Unmasking the role of AMPKα2 in the lipid-lowering effect of n-3 LC-PUFAs under hyperinsulinemic-euglycemic conditions.
In addition to the ad libitum-fed mice (Table 1), plasma lipid levels were also measured in fasted mice, as well as in mice subjected to hyperinsulinemic-euglycemic clamp (supplementary Table 2). In contrast to the ad libitum-fed state, cHF+F diet did not affect either triglyceride or NEFA levels under fasting conditions. Under the hyperinsulinemic-euglycemic conditions, both triglyceride and NEFA levels were lower in the cHF+F-fed than in the cHF-fed wild-type mice (∼1.6-fold and ∼1.4-fold difference, respectively), but no such difference between the diets was observed in AMPKα2−/− mice. Cholesterol levels were consistently decreased by n-3 LC-PUFAs independently of both the metabolic state and genotype (supplementary Table 2).
In ad libitum-fed mice of both genotypes, the hepatic triglyceride content was increased ∼twofold by cHF compared with the Chow diet, while triglyceride accumulation was increased only ∼1.3-fold by cHF+F diet in both genotypes, documenting a protection against hepatic triglyceride accumulation by n-3 LC-PUFAs (Fig. 3A). Under hyperinsulinemic-euglycemic conditions, n-3 LC-PUFAs also protected livers of wild-type mice against the cHF-induced accumulation of triglycerides. However, this effect was absent in AMPKα2−/− mice (Fig. 3B). Moreover, a strong correlation was found between plasma NEFA levels and hepatic triglyceride content assessed under the clamp conditions in the cHF+F-fed AMPKα2−/− mice (R2 = 0.43, P < 0.05) but not in wild-type mice (R2 = 0.08, P = 0.40).
Dietary n-3 LC-PUFAs increase 5-aminoimidazole-4-carboxamide-1-β-d-ribofuranoside–stimulated fatty acid oxidation and insulin-stimulated lipogenesis in cultured hepatocytes from wild-type but not from AMPKα2−/− mice.
We sought to determine whether the differential effect of n-3 LC-PUFAs on accumulation of liver triglycerides in wild-type and AMPKα2−/− mice under the clamp conditions could be explained by hepatic lipid metabolism. In cultured hepatocytes isolated from mice following the different dietary treatments, activities of both fatty acid oxidation and de novo fatty acid synthesis were evaluated. The stimulatory effects of 5-aminoimidazole-4-carboxamide-1-β-d-ribofuranoside (AICAR), an AMPK activator, and insulin on fatty acid oxidation and synthesis are shown in Fig. 4A and B, respectively (for corresponding basal metabolic activities, see supplementary Table 3, available in an online appendix). In hepatocytes from both Chow and cHF diet-fed mice, the absence of AMPKα2 was associated with a trend for lower AICAR-stimulated fatty acid oxidation. Although hepatocytes from cHF-fed mice showed reduced stimulatory effect of AICAR irrespective of the genotype, cHF+F feeding normalized this defect in wild-type but not in AMPKα2−/− hepatocytes (Fig. 5A), suggesting AMPK-dependent induction of capacity for fatty acid oxidation by n-3 LC-PUFAs in the liver. The stimulatory effect of insulin on de novo fatty acid synthesis was reduced in hepatocytes from cHF-fed wild-type mice, whereas it was retained in the hepatocytes from cHF-fed AMPKα2−/− mice (Fig. 4B). cHF+F feeding tended to restore the stimulatory effect of insulin only in wild-type hepatocytes (Fig. 4B).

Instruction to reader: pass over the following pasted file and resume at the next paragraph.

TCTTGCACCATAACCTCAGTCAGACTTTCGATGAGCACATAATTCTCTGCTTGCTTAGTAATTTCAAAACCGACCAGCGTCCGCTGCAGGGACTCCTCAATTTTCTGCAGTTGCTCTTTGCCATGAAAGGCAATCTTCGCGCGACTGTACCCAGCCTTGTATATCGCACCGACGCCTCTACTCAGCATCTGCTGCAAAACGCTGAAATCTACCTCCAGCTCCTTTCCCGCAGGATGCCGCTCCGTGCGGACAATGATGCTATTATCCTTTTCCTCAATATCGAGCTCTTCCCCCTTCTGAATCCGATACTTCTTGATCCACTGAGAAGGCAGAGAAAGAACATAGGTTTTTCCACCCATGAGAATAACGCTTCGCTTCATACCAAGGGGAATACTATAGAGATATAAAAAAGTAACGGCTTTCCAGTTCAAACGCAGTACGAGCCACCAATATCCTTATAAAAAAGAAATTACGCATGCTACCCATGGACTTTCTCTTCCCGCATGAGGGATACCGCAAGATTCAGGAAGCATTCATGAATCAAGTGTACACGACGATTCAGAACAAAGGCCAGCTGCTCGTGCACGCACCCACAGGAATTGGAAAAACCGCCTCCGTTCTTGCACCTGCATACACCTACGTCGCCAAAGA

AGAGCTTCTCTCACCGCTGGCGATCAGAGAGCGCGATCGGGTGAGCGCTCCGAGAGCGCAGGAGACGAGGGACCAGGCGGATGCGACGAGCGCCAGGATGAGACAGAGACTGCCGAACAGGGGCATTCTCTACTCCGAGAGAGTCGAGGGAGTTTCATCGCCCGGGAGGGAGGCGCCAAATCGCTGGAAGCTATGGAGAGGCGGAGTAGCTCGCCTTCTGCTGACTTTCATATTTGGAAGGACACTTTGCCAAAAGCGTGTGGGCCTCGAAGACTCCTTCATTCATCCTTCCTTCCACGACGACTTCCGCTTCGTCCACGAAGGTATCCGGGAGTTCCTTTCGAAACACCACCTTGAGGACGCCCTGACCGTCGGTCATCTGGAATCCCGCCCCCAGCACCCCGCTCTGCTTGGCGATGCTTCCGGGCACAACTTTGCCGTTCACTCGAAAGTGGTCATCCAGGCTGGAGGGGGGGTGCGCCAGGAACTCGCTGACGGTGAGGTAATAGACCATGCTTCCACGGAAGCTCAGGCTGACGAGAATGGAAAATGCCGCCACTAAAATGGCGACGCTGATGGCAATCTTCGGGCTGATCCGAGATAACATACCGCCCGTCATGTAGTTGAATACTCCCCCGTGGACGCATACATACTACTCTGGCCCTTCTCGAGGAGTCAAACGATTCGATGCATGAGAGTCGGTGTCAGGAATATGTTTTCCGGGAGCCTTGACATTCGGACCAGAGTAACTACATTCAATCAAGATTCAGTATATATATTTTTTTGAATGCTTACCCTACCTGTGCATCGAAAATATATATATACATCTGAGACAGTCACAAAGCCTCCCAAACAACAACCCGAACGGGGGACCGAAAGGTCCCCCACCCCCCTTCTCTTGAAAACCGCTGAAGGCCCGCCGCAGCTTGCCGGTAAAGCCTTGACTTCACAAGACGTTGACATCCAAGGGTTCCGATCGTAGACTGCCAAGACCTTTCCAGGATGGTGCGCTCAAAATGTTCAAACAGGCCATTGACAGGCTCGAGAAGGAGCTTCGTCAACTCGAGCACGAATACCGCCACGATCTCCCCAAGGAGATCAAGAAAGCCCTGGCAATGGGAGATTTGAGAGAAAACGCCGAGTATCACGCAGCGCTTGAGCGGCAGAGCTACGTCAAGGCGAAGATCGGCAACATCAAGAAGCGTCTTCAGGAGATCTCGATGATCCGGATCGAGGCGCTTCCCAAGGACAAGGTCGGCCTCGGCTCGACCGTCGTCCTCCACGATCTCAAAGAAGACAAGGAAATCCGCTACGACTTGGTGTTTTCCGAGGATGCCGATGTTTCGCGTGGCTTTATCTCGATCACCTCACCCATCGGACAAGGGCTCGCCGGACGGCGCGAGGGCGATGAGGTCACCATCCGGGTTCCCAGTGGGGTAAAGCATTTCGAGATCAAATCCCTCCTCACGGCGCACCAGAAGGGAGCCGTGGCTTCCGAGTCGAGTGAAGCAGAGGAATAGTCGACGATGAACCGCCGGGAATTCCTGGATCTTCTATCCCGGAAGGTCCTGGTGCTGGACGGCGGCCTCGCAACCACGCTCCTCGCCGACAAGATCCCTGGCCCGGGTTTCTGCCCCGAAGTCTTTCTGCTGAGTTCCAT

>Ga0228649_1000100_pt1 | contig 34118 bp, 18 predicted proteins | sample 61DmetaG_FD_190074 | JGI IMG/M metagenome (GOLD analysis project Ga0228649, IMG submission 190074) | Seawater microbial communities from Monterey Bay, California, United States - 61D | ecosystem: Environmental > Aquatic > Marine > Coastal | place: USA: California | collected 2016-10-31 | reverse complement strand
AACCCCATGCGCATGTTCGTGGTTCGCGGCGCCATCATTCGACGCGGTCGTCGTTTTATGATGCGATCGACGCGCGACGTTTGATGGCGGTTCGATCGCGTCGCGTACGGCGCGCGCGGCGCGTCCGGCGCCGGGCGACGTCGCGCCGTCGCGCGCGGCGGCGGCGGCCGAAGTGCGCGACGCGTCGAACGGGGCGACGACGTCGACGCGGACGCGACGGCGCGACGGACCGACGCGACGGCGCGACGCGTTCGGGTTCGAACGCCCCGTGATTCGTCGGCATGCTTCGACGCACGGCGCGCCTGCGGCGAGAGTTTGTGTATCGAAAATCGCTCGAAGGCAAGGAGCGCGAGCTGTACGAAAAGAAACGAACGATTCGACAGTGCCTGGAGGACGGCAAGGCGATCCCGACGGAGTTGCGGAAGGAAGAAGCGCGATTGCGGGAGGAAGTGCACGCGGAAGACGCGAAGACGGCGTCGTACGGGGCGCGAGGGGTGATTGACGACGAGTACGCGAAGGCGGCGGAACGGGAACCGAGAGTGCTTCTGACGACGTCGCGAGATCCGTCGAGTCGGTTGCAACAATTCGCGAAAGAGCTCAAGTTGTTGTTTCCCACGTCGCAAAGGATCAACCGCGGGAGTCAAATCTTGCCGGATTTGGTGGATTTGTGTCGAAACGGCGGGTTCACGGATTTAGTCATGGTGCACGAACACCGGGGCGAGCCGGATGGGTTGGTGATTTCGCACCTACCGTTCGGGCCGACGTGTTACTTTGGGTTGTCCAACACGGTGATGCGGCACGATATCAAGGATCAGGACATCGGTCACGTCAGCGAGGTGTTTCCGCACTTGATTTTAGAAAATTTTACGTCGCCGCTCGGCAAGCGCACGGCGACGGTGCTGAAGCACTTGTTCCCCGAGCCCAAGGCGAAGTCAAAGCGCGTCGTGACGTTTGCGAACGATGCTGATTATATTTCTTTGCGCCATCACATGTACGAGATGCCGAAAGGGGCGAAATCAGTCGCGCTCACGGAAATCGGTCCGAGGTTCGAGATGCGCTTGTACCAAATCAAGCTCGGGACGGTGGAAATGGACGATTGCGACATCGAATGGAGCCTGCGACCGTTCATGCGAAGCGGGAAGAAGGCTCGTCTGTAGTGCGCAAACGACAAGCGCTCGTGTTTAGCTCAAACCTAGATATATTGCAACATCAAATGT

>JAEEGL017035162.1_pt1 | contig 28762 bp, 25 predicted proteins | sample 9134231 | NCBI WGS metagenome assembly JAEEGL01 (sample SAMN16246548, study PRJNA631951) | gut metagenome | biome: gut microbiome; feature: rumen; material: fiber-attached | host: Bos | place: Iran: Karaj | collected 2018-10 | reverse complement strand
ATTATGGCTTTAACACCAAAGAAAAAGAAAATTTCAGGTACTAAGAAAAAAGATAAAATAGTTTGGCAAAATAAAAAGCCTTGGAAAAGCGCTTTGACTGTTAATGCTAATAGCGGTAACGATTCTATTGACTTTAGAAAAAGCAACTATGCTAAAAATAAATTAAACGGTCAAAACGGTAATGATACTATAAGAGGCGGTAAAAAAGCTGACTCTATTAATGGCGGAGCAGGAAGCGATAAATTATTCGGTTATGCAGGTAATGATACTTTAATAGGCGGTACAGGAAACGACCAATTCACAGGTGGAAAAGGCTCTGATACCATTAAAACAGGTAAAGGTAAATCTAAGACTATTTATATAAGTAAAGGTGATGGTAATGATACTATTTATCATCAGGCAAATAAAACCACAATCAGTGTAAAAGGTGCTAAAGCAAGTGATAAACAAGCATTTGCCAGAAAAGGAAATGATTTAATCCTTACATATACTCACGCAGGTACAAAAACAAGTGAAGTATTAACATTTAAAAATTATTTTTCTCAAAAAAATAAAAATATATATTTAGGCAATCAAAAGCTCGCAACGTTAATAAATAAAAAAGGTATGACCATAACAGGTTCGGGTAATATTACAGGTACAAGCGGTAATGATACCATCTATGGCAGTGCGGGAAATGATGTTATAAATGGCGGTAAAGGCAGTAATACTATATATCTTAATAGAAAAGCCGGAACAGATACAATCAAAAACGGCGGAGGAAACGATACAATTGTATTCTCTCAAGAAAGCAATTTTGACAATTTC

To further characterize hepatic effects of differential dietary treatment, the expression of selected genes was quantified in total RNA isolated from the livers of mice subjected to hyperinsulinemic-euglycemic clamp (Fig. 4C and D). Feeding cHF diet suppressed expression of lipogenic genes stearoyl-CoA desaturase (SCD-1) and SREBP-1c in all groups (except for SREBP-1c in AMPKα2−/− mice). This suppression was partially counteracted by cHF+F diet in wild-type but not AMPKα2−/− mice (Fig. 4C and D). Together with the de novo fatty acid synthesis data, these results further support the AMPKα2-dependent improvement of liver insulin sensitivity by n-3 LC-PUFAs.
Changes in hepatic diacylglycerol levels are associated with insulin-sensitizing effects of n-3 LC-PUFAs.